Spirited arguments about the originator of trap music may never come to a consensus, but there’s no disputing that T.I. was instrumental in taking the hip-hop subgenre, and Southern street rap, to unprecedented heights. Atlanta native Clifford Harris, born in 1980, was fittingly dubbed “the JAY-Z of the South” by Pharrell Williams upon the release of his debut album, 2001’s I’m Serious, on which T.I. recounts his time hustling, his smooth drawl and cool demeanor unshakable. And so began his tooling of the trap blueprint as he detailed grim street-survivalist tales with slick punchlines and earnest reflection over bass-heavy production, complete with 808 drums and stuttering hi-hats. It was the perfect soundtrack for the South’s beloved car culture. Tip’s follow-up, Trap Muzik, helped popularize the sound, and his next two albums, 2004’s Urban Legend and 2006’s King—with booming rap-along anthems like the aggressive “Asap” and woozy “What You Know,” respectively—established him as trap's spokesperson. By 2008, Paper Trail placed T.I. in the elite rap company of Kanye West, JAY-Z, Lil Wayne, and M.I.A. on the speaker-rattling posse cut “Swagga Like Us.” And though Tip spent the next few years grappling with various legal troubles, he continued to release music, and his ventures into reality TV rebranded him as a family man and entrepreneur. He became one of rap’s most outspoken voices for social justice: His defiant, thumping 2016 EP, Us or Else: Letter to the System, was inspired by the Black Lives Matter movement. In 2018, T.I. opened Atlanta's Trap Music Museum—an experiential creation made to emulate the trap houses (run-down residences) that inspired his career—to chronicle the city's hip-hop history. But it doesn’t take a trip to Georgia to see what the self-proclaimed King of the South has built.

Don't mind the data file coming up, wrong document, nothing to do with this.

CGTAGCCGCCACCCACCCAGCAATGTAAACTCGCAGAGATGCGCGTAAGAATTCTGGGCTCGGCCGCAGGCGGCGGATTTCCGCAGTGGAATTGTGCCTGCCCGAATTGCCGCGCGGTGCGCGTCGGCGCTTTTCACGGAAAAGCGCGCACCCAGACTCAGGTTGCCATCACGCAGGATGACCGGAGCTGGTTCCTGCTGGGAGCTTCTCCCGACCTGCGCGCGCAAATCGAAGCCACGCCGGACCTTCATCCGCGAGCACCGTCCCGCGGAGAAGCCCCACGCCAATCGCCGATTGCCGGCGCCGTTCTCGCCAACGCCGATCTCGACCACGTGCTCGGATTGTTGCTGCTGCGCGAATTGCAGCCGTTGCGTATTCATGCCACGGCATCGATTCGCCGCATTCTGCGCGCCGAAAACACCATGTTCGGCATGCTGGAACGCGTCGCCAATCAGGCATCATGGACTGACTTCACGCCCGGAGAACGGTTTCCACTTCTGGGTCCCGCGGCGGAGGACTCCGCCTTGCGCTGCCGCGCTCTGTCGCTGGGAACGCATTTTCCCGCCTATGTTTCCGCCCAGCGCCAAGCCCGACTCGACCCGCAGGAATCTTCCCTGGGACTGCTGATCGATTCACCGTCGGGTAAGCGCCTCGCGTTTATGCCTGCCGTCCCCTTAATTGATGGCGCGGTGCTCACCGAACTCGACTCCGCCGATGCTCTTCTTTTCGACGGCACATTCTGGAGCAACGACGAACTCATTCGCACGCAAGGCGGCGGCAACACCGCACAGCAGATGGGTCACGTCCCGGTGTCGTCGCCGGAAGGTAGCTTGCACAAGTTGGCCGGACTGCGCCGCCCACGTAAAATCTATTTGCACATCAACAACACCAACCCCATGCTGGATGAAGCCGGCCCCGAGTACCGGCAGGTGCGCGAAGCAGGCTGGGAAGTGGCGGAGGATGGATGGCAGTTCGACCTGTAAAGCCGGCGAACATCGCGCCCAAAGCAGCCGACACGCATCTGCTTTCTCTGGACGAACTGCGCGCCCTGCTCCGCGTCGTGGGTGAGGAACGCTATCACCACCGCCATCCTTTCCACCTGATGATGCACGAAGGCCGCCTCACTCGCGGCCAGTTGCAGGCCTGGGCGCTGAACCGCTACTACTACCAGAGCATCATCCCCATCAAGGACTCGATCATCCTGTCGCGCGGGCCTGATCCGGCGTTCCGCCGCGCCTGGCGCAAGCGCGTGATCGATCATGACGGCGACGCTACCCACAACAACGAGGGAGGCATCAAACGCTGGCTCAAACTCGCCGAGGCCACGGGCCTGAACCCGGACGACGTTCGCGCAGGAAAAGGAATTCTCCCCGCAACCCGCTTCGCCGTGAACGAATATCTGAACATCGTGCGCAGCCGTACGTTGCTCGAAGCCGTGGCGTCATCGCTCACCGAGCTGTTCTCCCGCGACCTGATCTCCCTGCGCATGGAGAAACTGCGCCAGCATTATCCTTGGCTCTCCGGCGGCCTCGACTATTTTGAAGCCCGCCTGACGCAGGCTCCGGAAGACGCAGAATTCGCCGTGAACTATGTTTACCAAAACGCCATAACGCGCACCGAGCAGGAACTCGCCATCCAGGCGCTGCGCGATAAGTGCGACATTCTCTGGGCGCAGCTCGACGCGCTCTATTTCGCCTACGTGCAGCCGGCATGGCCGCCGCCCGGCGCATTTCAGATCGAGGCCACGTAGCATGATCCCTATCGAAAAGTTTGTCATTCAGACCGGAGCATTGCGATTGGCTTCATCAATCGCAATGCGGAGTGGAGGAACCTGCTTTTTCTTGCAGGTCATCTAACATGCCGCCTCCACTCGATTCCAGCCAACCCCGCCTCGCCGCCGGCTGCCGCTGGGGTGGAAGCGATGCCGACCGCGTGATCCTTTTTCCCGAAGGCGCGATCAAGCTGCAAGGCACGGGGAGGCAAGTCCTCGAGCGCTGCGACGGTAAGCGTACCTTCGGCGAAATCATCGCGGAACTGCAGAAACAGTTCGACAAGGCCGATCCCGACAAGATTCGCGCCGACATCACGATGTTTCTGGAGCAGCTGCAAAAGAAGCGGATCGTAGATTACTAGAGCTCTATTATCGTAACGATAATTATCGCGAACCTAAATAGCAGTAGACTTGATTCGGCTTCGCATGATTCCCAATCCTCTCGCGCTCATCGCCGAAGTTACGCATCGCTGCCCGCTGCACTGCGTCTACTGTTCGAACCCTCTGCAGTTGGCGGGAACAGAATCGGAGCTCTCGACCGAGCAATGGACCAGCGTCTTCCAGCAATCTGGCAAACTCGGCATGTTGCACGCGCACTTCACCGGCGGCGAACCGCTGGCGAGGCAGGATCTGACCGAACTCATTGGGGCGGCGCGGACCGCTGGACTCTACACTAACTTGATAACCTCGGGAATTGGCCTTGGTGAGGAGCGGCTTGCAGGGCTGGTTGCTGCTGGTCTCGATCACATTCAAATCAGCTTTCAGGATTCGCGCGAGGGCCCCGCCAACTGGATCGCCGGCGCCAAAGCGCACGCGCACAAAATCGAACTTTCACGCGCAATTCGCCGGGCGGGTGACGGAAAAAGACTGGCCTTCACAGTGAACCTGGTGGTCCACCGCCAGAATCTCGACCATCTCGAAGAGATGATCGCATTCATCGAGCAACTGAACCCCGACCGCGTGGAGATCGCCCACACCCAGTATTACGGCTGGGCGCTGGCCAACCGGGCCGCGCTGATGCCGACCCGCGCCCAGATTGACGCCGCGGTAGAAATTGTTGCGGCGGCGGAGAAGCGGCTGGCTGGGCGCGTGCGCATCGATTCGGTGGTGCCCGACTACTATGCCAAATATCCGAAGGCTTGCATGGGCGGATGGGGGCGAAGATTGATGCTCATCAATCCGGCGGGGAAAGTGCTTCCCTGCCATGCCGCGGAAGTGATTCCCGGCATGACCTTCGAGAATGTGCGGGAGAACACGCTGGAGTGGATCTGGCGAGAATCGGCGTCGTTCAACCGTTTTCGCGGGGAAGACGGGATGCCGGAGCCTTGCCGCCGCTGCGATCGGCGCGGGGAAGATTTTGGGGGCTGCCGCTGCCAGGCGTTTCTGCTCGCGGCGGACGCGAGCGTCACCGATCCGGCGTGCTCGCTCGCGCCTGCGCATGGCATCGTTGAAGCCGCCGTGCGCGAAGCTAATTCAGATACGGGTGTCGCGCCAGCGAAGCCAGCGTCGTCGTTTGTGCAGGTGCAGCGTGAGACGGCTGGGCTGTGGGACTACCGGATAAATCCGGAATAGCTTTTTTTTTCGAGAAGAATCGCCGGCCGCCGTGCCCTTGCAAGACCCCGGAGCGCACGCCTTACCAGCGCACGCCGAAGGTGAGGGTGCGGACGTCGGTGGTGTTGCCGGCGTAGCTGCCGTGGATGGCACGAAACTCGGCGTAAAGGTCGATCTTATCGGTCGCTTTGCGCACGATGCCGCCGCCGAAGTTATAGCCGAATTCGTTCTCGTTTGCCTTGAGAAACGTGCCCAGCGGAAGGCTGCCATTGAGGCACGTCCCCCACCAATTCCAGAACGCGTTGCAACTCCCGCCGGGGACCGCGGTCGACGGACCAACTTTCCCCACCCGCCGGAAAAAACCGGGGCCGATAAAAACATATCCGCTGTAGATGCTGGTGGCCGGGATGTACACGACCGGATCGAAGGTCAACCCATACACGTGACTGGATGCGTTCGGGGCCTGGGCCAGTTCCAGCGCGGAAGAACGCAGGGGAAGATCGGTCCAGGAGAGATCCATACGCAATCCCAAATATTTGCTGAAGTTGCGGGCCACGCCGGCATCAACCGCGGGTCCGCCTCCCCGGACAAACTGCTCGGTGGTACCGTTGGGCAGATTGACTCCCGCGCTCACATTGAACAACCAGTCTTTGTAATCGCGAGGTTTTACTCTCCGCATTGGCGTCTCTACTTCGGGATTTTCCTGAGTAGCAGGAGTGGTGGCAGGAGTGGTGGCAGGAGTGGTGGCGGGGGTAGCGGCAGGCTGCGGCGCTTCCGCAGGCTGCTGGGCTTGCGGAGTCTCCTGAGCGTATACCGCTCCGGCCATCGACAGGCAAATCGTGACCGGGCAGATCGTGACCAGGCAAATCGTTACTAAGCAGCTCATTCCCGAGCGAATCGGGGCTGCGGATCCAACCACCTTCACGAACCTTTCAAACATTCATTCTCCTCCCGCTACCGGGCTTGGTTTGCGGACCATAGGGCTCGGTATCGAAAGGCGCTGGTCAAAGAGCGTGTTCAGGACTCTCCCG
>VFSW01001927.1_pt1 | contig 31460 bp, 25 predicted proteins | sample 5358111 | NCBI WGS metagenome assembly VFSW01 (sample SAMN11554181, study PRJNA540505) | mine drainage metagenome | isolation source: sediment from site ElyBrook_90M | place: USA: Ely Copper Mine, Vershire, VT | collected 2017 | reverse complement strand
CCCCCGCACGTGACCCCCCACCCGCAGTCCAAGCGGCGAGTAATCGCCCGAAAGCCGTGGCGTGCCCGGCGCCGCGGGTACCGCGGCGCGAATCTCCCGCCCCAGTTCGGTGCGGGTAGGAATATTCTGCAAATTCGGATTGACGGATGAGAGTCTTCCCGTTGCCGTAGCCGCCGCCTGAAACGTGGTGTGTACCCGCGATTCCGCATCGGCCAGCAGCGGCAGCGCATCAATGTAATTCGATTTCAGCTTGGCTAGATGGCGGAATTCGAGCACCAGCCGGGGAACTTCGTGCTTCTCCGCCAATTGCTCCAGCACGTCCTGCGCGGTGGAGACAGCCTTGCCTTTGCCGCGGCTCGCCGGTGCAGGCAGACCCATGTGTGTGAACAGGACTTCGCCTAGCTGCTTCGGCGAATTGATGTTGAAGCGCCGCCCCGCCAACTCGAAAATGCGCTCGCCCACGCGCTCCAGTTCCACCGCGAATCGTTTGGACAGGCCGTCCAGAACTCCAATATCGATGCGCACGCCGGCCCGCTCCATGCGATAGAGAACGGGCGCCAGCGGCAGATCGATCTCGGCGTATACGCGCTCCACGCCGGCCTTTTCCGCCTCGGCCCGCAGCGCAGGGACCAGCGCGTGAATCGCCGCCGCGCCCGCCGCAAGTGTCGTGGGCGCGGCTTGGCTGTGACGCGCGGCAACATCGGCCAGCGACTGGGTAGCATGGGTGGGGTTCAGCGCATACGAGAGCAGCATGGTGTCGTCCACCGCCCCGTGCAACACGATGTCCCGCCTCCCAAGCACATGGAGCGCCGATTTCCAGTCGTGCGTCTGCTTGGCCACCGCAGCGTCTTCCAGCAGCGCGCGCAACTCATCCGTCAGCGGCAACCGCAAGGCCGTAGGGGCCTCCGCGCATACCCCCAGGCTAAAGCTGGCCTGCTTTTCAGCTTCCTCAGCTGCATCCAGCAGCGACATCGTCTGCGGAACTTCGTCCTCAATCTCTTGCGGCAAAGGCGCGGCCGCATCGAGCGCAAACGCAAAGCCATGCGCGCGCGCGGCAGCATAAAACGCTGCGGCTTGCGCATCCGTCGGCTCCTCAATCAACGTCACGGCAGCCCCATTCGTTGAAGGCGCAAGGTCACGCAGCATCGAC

BORNSeptember 25, 1980